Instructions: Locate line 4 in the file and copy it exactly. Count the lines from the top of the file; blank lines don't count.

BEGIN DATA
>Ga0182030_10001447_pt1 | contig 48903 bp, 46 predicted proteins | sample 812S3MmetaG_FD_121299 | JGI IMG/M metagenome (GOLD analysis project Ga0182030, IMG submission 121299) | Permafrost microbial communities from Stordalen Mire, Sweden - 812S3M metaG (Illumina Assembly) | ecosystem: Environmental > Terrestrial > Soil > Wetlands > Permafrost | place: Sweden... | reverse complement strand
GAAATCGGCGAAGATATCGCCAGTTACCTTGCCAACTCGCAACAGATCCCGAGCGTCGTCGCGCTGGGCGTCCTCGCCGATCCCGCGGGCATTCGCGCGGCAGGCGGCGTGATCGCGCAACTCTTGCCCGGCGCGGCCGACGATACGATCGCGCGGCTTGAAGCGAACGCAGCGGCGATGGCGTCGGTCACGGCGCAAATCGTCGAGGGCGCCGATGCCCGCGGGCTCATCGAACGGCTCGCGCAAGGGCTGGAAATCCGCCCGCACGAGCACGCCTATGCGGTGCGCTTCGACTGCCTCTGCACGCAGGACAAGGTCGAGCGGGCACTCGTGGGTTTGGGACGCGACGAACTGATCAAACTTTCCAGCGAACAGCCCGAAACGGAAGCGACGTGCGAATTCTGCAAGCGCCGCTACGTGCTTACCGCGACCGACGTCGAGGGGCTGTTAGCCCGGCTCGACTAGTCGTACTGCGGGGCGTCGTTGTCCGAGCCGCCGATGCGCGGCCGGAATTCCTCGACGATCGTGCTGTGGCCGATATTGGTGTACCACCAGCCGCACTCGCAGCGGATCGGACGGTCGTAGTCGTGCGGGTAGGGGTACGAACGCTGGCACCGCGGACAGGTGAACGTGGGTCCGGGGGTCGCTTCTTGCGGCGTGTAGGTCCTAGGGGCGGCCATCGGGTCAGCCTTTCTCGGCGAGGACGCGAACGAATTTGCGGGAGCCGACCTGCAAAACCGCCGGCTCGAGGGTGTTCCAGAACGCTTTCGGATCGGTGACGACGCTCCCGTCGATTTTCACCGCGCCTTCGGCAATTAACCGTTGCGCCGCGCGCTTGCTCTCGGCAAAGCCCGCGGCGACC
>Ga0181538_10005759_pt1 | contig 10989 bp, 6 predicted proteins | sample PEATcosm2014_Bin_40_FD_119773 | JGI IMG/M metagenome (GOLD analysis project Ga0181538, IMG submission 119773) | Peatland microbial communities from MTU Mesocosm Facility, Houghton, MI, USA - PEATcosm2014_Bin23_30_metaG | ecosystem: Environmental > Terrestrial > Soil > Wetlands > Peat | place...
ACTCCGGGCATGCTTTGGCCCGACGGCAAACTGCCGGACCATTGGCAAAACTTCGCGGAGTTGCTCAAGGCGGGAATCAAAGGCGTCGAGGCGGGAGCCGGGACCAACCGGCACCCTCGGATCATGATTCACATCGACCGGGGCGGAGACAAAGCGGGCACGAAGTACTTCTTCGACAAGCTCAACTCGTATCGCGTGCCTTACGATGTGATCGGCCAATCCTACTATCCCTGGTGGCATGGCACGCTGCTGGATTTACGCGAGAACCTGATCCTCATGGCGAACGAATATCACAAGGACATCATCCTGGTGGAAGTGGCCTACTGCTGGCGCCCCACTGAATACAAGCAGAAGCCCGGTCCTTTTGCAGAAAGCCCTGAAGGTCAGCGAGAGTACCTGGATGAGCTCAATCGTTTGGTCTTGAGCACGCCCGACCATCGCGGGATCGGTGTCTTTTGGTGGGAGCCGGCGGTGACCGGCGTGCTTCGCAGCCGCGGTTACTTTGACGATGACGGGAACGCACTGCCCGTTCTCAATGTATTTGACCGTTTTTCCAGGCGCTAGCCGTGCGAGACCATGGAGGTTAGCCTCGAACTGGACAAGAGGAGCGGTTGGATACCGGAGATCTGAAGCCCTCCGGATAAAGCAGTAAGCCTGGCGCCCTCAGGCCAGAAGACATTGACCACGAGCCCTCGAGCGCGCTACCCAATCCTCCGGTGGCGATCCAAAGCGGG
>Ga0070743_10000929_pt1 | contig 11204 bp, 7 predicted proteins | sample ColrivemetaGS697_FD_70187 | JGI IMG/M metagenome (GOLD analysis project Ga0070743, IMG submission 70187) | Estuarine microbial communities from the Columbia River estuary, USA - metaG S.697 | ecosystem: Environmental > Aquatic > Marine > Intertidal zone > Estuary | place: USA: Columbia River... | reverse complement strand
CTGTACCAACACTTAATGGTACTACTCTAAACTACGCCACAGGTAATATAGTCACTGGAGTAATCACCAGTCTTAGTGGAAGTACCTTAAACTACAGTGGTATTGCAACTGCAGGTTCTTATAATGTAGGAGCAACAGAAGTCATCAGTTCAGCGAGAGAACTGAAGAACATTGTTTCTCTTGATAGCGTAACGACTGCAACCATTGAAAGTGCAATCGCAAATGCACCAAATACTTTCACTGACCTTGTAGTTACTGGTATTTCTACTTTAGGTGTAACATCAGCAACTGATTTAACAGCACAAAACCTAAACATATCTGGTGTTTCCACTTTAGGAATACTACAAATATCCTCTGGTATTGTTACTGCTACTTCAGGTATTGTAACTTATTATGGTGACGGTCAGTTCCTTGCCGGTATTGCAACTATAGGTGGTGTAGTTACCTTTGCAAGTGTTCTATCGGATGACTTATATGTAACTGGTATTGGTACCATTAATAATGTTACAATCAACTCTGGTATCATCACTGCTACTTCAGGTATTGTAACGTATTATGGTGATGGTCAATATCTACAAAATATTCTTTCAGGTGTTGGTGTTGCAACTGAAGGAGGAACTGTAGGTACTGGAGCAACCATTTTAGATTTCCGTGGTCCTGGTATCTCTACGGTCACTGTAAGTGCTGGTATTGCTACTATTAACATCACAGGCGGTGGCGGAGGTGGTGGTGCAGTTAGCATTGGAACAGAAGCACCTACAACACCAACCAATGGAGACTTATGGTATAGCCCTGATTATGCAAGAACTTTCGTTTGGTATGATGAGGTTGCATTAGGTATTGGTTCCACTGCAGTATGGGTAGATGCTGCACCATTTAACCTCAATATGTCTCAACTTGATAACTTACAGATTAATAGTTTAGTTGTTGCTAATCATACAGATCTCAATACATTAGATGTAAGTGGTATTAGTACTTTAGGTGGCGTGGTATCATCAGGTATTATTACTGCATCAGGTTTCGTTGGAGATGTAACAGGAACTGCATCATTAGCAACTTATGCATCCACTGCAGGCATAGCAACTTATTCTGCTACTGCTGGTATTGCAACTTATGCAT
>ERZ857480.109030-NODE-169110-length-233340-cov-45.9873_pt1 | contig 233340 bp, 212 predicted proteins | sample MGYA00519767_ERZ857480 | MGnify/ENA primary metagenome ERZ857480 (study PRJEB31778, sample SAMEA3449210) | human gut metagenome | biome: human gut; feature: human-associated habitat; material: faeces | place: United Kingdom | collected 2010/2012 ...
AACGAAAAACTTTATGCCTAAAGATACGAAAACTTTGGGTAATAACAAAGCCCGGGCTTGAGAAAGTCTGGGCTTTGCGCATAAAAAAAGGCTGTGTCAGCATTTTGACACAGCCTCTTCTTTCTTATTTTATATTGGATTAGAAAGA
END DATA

ACTCCGGGCATGCTTTGGCCCGACGGCAAACTGCCGGACCATTGGCAAAACTTCGCGGAGTTGCTCAAGGCGGGAATCAAAGGCGTCGAGGCGGGAGCCGGGACCAACCGGCACCCTCGGATCATGATTCACATCGACCGGGGCGGAGACAAAGCGGGCACGAAGTACTTCTTCGACAAGCTCAACTCGTATCGCGTGCCTTACGATGTGATCGGCCAATCCTACTATCCCTGGTGGCATGGCACGCTGCTGGATTTACGCGAGAACCTGATCCTCATGGCGAACGAATATCACAAGGACATCATCCTGGTGGAAGTGGCCTACTGCTGGCGCCCCACTGAATACAAGCAGAAGCCCGGTCCTTTTGCAGAAAGCCCTGAAGGTCAGCGAGAGTACCTGGATGAGCTCAATCGTTTGGTCTTGAGCACGCCCGACCATCGCGGGATCGGTGTCTTTTGGTGGGAGCCGGCGGTGACCGGCGTGCTTCGCAGCCGCGGTTACTTTGACGATGACGGGAACGCACTGCCCGTTCTCAATGTATTTGACCGTTTTTCCAGGCGCTAGCCGTGCGAGACCATGGAGGTTAGCCTCGAACTGGACAAGAGGAGCGGTTGGATACCGGAGATCTGAAGCCCTCCGGATAAAGCAGTAAGCCTGGCGCCCTCAGGCCAGAAGACATTGACCACGAGCCCTCGAGCGCGCTACCCAATCCTCCGGTGGCGATCCAAAGCGGG